What Is a Vibration Meter?

Vibration is the mechanical acceleration of an object, stimulated by various forces. A vibration meter analyzes those vibrations and a vital factor called ‘trending’ on the shafts, bearings, or any rotating component. This motion can have a single element at a single frequency, like the one obtained using tuning fork, or several elements co-occurring. This measurement helps to spot the device before depreciation. This meter is used to measure the vibration level of bearings, centrifuges, blowers, motors, fans, pumps, grinders, cooling towers, conveyors, and similar devices.

Applications of a Vibration Meter

  • Pinpoint vibration problems
  • Measure periodic motions
  • Detect imbalance and deflection of any non-stationary machines
  • Recognize mechanical looseness
  • Identify bearing wear
  • Spot bent shafts
  • Condition monitoring imminent and preventive maintenance
  • Troubleshoot machinery

Important Parameters of Vibration Meters

The vibration of an object could be either segmental (impulsive), or whole-body (continuous). In any vibration meter, the three main characteristics measured are the amplitude, frequency, and acceleration.


  1. A vibrating body travels, on either side of its stationary position, to a specific maximum distance. Amplitude is the distance to the extreme position on either side from the fixed position and is measured in meters (m). Vibration intensity is dependent upon this amplitude.
  2. A vibrating object that shifts back and forth from its usual stationary location produces a complete vibration cycle on moving from one extreme to another extreme and then back again. This count of the cycles completed by the vibrating object is measured as frequency, measured in hertz (Hz).
  3. During each vibration cycle, the velocity of this object varies from zero to the maximum. It moves most rapidly as it passes to an extreme position through its natural stationary position. The vibrating body slows down as it reaches the extreme, where it stops and then travels across the stationary position towards the other extreme in the opposite direction. During each vibration period, the magnitude of the acceleration varies from zero to the maximum, measured in meters per second square (m/s2) when the vibrating body shifts farther away from its usual stationary location, the velocity increases.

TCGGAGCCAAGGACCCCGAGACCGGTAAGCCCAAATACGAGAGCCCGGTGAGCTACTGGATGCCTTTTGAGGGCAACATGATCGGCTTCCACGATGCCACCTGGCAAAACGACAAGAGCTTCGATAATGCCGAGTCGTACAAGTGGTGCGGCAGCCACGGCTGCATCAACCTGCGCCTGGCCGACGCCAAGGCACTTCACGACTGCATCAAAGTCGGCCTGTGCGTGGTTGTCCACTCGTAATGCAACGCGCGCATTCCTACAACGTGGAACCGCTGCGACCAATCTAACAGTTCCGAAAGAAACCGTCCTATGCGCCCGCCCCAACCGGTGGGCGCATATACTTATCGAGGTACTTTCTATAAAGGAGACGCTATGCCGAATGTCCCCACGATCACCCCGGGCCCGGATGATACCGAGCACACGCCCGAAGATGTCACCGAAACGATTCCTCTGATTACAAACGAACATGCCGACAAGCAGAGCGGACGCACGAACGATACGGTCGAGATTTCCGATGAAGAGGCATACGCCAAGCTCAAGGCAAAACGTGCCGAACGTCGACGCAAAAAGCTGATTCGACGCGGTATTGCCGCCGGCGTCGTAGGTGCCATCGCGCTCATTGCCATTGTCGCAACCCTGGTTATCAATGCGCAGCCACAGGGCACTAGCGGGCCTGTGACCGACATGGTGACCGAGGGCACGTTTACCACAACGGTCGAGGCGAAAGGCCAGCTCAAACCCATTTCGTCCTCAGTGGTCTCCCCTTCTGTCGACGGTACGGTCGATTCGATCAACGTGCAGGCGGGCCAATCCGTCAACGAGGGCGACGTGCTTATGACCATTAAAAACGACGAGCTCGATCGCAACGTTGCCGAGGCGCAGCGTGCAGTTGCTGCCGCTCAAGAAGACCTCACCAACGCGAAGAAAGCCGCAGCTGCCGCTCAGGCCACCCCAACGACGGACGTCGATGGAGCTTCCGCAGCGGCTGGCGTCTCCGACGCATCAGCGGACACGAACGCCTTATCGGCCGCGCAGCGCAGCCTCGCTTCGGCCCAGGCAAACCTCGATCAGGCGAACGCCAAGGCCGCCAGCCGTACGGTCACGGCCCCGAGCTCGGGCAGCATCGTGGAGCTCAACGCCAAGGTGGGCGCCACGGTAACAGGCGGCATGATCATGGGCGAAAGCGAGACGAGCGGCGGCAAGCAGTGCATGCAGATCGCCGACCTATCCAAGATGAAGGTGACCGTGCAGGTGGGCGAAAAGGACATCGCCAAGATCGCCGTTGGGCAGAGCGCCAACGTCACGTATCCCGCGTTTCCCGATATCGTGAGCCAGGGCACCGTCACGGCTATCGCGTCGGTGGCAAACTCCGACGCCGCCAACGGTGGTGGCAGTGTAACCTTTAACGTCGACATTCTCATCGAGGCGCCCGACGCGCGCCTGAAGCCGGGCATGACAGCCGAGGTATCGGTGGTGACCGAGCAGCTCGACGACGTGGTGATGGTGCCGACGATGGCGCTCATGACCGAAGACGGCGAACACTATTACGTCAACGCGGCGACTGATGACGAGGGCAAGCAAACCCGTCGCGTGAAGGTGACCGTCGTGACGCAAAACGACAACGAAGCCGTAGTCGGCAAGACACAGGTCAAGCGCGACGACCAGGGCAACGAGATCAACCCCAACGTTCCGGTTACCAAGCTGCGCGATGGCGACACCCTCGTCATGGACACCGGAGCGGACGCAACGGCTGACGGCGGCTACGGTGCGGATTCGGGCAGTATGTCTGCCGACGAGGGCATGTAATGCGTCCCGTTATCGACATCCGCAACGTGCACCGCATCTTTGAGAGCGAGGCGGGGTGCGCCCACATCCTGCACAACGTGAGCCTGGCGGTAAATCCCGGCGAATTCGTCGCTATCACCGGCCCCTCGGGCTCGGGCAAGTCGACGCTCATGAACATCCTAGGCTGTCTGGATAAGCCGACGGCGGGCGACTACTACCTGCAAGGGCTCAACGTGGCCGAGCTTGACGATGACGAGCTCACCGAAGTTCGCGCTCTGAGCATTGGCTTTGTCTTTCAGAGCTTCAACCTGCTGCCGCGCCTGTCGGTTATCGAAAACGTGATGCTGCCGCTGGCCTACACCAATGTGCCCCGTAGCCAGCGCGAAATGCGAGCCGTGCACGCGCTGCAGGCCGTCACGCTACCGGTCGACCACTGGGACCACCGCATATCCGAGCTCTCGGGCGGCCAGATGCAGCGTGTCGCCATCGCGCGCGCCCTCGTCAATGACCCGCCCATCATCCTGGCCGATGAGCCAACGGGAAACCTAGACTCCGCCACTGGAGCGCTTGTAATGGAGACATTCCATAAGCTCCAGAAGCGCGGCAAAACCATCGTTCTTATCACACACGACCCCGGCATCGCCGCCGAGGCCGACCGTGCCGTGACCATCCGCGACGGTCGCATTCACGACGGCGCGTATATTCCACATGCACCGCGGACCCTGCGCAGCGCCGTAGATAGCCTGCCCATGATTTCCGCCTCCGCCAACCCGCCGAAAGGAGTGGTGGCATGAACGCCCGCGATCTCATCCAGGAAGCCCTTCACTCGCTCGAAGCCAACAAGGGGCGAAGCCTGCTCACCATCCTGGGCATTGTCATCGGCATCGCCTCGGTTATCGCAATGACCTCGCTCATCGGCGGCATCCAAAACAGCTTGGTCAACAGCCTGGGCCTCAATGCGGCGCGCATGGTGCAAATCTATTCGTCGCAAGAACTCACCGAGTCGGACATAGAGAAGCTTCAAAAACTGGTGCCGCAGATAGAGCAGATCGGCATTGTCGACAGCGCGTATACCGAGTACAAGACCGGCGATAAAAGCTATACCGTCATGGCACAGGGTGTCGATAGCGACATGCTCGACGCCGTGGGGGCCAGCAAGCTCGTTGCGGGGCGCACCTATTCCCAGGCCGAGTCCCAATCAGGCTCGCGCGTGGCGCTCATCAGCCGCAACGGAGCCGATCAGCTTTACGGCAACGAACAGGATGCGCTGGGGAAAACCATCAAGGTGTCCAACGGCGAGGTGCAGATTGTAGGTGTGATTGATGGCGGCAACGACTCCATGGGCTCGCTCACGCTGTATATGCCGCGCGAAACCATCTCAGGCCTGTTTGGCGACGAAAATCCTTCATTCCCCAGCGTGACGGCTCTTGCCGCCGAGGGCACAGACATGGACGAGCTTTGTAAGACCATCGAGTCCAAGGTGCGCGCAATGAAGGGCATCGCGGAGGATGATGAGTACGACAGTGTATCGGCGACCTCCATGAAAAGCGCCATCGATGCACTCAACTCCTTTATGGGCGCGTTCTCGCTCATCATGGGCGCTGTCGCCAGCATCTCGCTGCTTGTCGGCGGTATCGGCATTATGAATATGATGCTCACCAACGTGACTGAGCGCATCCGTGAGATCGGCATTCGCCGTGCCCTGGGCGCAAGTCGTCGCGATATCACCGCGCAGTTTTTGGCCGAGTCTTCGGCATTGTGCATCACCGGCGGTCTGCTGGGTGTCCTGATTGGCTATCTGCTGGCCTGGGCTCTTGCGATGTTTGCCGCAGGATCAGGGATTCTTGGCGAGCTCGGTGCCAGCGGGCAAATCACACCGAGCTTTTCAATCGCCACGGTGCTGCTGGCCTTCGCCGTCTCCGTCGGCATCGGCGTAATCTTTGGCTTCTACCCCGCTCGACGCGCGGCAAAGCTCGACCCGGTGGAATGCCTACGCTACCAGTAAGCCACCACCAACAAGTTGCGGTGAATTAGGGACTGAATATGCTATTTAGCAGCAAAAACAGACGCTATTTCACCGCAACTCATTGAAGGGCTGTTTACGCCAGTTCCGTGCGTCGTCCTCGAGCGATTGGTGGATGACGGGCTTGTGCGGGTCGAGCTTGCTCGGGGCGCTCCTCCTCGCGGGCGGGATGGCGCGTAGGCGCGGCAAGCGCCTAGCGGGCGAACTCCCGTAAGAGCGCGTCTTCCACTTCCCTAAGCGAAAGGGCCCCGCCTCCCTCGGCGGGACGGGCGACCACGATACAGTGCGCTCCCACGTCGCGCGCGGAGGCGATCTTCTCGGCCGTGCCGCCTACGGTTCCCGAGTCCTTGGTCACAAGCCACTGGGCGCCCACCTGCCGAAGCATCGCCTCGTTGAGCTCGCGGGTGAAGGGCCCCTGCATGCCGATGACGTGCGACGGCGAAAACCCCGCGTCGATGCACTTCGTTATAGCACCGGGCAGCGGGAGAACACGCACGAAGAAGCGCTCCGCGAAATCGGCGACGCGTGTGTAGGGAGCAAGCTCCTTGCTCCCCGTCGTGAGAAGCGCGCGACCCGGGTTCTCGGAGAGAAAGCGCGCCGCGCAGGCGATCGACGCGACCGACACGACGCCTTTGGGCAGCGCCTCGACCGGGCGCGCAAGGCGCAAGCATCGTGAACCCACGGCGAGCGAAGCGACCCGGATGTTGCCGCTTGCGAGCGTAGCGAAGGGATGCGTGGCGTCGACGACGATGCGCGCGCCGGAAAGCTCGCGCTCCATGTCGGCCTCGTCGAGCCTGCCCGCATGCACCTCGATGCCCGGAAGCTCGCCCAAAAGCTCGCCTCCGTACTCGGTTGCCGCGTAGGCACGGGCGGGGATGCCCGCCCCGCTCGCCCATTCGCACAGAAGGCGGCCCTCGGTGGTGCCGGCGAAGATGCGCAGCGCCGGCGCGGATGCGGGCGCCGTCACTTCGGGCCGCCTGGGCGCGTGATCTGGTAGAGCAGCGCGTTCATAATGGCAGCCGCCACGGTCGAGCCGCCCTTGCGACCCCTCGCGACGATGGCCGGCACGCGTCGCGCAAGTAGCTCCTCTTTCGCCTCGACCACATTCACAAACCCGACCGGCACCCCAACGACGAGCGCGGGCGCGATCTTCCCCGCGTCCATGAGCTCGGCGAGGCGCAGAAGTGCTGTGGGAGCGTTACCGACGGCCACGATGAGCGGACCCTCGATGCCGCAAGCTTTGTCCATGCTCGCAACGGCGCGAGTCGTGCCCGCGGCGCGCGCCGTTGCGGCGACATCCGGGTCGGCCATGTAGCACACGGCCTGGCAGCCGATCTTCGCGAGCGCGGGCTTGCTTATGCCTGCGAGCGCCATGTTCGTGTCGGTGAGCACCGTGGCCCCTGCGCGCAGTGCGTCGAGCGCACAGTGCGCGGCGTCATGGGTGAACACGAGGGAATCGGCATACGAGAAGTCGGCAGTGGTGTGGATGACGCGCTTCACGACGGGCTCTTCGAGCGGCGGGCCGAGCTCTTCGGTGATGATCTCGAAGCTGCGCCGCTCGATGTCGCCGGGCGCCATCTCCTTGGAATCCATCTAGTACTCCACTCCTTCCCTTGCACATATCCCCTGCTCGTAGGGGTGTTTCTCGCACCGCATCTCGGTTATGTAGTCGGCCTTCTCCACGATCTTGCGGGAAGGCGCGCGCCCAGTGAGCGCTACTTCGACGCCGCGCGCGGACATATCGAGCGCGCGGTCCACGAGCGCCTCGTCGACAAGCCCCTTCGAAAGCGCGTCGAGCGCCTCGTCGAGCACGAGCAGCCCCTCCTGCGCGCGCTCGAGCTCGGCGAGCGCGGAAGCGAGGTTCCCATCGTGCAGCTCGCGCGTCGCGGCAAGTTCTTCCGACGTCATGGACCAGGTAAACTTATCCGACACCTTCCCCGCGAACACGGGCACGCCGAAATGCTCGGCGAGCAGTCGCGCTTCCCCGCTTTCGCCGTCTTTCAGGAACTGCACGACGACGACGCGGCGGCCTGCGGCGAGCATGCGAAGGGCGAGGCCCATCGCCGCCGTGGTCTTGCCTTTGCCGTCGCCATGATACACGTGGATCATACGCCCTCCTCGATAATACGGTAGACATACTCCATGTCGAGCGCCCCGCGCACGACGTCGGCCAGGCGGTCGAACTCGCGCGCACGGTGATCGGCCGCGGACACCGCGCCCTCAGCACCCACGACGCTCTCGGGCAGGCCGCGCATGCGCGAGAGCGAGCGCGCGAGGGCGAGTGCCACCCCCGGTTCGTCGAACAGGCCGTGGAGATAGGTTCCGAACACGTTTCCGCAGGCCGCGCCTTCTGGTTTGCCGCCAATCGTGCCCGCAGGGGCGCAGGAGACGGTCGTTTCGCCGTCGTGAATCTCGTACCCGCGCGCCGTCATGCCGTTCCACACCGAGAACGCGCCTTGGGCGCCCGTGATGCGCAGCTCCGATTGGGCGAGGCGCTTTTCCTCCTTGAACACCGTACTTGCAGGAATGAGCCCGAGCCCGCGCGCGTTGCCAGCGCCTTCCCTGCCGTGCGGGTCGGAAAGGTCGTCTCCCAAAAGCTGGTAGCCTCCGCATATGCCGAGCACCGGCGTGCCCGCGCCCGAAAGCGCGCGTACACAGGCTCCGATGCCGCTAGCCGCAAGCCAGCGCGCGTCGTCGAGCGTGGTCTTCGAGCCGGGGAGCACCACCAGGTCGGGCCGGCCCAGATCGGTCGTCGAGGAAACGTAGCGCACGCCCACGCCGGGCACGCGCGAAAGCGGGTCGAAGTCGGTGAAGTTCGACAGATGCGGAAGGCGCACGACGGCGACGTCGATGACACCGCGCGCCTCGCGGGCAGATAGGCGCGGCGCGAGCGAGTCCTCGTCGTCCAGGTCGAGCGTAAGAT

The parameters used for measuring vibration are universally in metric units. The acceptable range of both the types of vibration is between 1-80 Hz, and in cases where the value exceeds creates annoyance and discomfort.

Instrumentation and measurement Techniques

It is unlikely to find a single instrumentation system to meet all the frequency requirements and dynamic selection where this guideline applies. The signals obtained through vibration have many frequencies that make it difficult to differentiate the amplitude-time pattern and the varying frequencies. These properties can be exposed by plotting the amplitude of vibrations against frequency on a graph, also known as frequency analysis.


Overall, the measurement of vibration usually includes the following instruments:

  • Transducers, most commonly geophones or piezoelectric accelerometers
  • Signal-conditioning unit
  • System for data recording and analysis

Since the accelerometer is a significant component, it must be chosen carefully, depending upon the requirements. Most manufacturers use the ‘general purpose’ model that satisfies almost all needs. Though 80Hz frequency is the tolerable level, the commonly used frequency level is 50Hz, which is suitable for all purposes. With regards to the background vibration, the SN (signal to noise) ratio must be higher than 5dB. However, a SN ratio between 5dB to 10dB implies that the measured value must be corrected because of the background noise.

Evaluation Principles

To evaluate the vibration meter, the general principles that are used:

  • ISO 2372 (10816) Standard Comparison
  • Trend Comparison
  • Comparison with Other Machinery


To use the device for a longer time,

  • Remove the battery to prevent the erosion over long durations.
  • The condition of the sensor signal line must be checked often to prevent failure of the device display.
  • When trying to dismantle a device, read the user guide carefully to prevent the damage to the device due to erroneous handling

Browse All Our Vibration Meters

If you can't find what you are looking for please feel free to contact our knowledgeable staff who will be happy to help you find the best vibration meter for your needs.